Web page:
Water and Watersheds- Unifying Principle for a New Planning Rule?

Guest post by Jim Furnish, former Deputy Chief for National Forest Systems, USDA Forest Service

Why Is Water So Important?

The connection between forests and water has long been recognized, and was at the core of why national forests were created. The Organic Act of 1897 speaks to “favorable conditions of water flow” (which we would articulate differently today), and the strong inference is to both quality and quantity. Forests and their waters were under clear threats from rampant logging, grazing, and mining. Today, although such overt abuses have been stopped, the value of clean abundant water flowing from public land is greater than ever.

Watersheds behave much like a human veinous system, serving every part of the landscape and ushering water out and away through ever larger streams. Water is a direct and inerrant reflection of the health of the landscape — it cannot lie. It is the lifeblood of the landscape, thus, biota is usually bunched and concentrated in and near water. A century of conservation has no doubt served to avert degradation, yet population and commercial pressures continue to impact watershed health.

Is watershed restoration necessary? The underlying question is important — is there anything to restore, and, if yes, how/why did it get that way? On national forests, did the Forest Service play a causal role? The response to these questions draws sharp differences, often breaking along ideological lines. But what does the land say?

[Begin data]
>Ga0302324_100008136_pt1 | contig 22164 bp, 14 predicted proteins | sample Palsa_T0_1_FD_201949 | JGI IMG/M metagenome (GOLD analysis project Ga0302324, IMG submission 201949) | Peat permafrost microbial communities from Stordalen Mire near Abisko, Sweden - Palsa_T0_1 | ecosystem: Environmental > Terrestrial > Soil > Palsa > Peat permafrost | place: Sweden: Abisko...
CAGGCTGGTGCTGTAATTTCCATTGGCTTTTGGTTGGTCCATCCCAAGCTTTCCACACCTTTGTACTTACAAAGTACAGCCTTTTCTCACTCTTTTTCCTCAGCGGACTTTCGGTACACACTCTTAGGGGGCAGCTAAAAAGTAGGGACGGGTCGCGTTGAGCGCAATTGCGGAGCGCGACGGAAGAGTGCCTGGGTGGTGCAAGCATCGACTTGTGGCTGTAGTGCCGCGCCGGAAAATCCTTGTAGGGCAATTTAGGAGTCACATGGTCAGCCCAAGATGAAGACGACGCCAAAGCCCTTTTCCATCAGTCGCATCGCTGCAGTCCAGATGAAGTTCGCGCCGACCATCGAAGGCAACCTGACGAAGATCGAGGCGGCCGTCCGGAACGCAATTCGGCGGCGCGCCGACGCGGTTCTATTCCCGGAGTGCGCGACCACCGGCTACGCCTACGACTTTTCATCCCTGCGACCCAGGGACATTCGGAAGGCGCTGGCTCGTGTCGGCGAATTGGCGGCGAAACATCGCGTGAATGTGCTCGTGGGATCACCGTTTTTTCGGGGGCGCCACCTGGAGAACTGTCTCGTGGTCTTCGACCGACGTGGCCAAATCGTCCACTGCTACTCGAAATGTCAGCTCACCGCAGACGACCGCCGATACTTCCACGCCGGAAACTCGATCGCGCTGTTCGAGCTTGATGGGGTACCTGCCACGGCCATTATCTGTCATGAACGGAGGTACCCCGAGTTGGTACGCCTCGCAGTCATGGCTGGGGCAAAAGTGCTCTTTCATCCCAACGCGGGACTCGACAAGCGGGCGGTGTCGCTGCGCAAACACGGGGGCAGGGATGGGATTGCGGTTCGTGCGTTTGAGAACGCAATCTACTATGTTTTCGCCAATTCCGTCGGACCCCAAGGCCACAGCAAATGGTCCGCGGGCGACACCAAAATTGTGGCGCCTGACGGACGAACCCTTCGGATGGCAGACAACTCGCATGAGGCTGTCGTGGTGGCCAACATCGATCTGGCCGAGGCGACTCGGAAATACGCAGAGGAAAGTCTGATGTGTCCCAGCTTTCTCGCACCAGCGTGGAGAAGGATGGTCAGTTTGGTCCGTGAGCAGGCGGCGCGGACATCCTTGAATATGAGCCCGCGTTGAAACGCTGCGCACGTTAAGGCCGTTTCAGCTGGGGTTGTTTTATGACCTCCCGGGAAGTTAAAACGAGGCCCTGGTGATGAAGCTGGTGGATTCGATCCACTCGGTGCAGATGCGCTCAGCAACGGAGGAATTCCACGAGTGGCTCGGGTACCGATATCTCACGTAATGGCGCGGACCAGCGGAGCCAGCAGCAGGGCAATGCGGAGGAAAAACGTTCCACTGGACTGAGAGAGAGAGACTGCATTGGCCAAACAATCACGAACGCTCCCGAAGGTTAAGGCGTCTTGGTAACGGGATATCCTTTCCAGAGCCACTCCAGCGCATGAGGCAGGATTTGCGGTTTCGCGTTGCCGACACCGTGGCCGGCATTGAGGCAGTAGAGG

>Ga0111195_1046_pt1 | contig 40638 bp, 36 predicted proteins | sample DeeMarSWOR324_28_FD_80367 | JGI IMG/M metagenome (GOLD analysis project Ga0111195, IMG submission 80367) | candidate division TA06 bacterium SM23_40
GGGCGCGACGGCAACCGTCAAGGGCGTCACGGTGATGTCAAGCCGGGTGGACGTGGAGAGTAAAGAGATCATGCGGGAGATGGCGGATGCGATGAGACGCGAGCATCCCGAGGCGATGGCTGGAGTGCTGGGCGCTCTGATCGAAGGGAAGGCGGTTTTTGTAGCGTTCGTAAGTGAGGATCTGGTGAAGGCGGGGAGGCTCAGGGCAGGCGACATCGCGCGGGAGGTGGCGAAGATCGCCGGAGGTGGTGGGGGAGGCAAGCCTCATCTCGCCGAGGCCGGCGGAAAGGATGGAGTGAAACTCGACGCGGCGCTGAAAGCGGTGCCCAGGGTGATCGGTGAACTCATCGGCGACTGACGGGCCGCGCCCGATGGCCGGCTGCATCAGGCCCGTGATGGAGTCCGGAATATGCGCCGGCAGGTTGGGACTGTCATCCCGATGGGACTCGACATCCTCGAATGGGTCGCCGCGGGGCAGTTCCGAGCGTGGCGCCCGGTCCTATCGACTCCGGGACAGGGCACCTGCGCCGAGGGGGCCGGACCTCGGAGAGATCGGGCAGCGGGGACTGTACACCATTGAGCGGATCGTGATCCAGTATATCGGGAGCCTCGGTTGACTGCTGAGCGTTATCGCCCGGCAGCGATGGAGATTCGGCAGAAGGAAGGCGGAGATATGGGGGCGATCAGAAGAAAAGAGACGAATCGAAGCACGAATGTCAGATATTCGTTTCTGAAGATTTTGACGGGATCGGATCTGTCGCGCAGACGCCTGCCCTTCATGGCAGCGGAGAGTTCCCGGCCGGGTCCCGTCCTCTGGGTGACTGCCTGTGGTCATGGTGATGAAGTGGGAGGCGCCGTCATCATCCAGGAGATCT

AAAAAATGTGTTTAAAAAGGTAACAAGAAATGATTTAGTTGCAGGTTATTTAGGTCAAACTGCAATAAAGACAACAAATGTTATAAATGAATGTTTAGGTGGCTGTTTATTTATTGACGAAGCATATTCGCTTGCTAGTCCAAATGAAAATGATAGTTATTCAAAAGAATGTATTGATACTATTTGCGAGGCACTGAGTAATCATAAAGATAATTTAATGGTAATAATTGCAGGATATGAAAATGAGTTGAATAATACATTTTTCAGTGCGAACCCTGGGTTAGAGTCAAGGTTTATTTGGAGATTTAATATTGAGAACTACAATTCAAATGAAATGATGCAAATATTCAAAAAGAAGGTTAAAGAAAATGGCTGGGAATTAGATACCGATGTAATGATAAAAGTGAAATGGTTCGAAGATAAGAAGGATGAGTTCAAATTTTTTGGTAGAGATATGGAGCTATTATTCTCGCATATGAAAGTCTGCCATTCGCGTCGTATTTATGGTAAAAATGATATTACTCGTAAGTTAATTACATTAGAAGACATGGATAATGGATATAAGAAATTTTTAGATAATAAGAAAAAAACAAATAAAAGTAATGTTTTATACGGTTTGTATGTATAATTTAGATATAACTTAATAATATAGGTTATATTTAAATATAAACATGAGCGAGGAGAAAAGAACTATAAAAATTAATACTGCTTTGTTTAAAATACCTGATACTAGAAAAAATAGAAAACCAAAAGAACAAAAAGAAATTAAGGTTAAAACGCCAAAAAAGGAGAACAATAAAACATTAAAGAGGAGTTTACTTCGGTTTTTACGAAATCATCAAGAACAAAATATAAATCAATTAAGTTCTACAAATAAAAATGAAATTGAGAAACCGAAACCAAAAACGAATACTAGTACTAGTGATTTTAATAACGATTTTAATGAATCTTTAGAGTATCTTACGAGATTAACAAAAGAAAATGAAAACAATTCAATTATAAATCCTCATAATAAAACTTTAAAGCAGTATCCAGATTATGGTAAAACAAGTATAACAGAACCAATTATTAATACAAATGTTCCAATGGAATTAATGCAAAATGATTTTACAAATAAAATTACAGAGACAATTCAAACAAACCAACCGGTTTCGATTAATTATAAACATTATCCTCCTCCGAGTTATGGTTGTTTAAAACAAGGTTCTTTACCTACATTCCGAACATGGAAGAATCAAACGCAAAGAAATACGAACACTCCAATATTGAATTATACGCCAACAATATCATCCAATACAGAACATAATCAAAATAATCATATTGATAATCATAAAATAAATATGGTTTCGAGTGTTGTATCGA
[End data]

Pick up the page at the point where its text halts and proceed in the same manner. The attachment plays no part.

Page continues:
Invasive species, degraded fish stocks, threatened species, loss of riparian health — no matter your ideology, all these speak plainly to the reality that things are not as they should be, no matter the cause. What niche should national forests occupy as it relates to reasonable public expectations for watershed health? I would hope the Forest Service would aspire to a high calling. It should be noted that severity varies greatly, and some watersheds remain in great shape, while others are in poor health.

Today, watershed restoration must be an essential unifying principle for land managing agencies — and an important element in an effective and useful planning regulation. Water is a crucial essence for almost all land management considerations.

7 thoughts on “Water and Watersheds- Unifying Principle for a New Planning Rule?”